Saudi forces respond to Houthi cross-border fire
Fighting comes as Saudi-led Arab coalition resumed strikes on the Houthis in and around Aden
Saudi forces on Monday targeted Yemeni Houthi militiamen across the border after the fighters fired at an army outpost.
The fighting comes as a Saudi-led Arab coalition resumed air strikes on the Iranian-allied Houthi militia positions in and around the southern Yemeni city of Aden overnight after a five-day humanitarian truce expired on Sunday.
Bombings struck the rebel-held presidential palace in Aden, groups of militiamen on the western and eastern approaches to the city as well as the international airport where Houthis and local fighters have been clashing, said residents.
There was no word on any casualties.
Explosions could be heard near the southern city's airport and the districts of Khor Maksar and Crater shortly after the five-day ceasefire expired on Sunday.
Yemen's foreign minister told Reuters the Saudi-led coalition had decided not to renew the truce because the agreement had been repeatedly broken by the Houthi militias.
"That's what we said before -- that if they start again, we will start again," said Reyad Yassin Abdullah from Yemen's exiled government in Riyadh.
U.S. Secretary of State John Kerry said on Monday Washington supported extending a "humanitarian pause" in the fighting in Yemen, but that maneuvers by Houthi militias made that difficult.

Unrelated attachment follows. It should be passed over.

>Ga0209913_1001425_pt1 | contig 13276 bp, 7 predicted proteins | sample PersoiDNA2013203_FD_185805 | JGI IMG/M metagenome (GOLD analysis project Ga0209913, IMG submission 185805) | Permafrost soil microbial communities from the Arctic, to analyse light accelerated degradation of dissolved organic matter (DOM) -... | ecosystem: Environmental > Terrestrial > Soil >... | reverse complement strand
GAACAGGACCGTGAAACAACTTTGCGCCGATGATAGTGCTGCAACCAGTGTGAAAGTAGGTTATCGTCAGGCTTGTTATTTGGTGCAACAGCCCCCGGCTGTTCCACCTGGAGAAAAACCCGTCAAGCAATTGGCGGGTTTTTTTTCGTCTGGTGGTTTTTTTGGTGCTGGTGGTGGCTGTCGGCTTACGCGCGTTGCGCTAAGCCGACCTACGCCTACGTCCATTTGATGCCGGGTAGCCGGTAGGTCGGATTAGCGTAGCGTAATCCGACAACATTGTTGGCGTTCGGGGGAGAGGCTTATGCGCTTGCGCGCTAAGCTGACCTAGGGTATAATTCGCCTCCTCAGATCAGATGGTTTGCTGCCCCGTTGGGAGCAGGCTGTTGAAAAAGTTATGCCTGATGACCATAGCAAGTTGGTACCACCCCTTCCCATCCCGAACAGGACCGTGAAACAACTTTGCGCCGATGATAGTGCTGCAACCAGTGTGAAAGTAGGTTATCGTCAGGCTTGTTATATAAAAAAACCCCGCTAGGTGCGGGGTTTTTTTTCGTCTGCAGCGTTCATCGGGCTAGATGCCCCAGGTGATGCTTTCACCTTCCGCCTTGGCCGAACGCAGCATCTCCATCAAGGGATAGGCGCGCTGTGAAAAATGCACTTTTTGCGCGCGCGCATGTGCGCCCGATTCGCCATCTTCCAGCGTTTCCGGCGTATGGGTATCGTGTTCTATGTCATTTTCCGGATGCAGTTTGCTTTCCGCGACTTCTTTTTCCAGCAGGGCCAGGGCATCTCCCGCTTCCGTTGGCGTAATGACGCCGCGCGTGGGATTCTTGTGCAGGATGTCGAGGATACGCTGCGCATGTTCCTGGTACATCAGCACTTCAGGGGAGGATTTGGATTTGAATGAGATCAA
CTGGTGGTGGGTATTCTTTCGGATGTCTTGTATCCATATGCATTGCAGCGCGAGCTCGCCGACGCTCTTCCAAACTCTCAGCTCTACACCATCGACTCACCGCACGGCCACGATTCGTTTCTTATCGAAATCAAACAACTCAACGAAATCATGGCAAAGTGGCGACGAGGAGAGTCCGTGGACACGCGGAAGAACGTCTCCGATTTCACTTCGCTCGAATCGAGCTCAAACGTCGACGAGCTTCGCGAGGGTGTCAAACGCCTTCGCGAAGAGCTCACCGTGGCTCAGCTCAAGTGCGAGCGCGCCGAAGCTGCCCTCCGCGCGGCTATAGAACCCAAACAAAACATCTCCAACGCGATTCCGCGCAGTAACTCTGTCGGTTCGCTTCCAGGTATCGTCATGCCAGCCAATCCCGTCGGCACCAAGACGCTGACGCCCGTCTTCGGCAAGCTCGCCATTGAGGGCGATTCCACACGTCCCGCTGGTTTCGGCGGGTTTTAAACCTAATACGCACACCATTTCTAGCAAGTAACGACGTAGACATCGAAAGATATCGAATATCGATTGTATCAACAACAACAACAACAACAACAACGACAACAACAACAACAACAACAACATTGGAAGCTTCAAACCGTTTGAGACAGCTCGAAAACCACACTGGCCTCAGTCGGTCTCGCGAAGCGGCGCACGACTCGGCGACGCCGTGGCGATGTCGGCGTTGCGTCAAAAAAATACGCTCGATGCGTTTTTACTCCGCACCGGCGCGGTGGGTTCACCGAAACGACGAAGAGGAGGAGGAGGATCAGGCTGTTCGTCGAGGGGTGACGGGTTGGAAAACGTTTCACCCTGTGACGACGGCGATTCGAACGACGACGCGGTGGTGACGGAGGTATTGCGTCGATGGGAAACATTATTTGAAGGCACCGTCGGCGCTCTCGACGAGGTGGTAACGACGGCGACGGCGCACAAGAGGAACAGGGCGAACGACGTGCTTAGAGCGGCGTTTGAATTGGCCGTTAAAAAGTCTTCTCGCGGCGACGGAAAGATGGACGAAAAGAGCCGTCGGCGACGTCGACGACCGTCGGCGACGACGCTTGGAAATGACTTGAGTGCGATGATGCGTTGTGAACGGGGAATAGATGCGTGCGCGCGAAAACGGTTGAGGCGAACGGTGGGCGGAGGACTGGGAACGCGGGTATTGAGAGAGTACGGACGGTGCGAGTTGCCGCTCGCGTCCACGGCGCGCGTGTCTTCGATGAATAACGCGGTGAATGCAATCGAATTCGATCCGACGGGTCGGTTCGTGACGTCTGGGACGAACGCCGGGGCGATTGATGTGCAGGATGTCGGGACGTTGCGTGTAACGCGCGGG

"We know that the Houthis were engaged in moving some missile-launching capacity to the border and under the rules of engagement, it was always understood that if there were proactive moves by one side or another, then that would be in violation of the ceasefire agreement," Kerry told reporters in the South Korean capital.
The Houthi militias were not immediately available for comment.
Saudi Arabia and its Arab allies have been conducting an offensive against the Houthis and units loyal to former president Ali Abdullah Saleh for more than six weeks, saying the rebels are backed by Iran.
The campaign has yet to reverse the Houthis' advance into Aden and along battlefronts across Yemen's south.
A five-day truce that started on Tuesday night halted the air strikes and allowed humanitarian aid into the blockaded country, though residents of the remote southern provinces of Shabwa, Dhalea and Abyan said heavy ground fighting persisted despite the agreed pause.
Since Tuesday, Saudi-led forces and the Houthi militias had largely observed the ceasefire meant to allow delivery of food, fuel and medical supplies to millions of Yemenis caught in the conflict since the alliance began air strikes on March 26.
The coalition was not considering any new ceasefire according to Yemen's foreign minister Reyad Yassin Abdullah.
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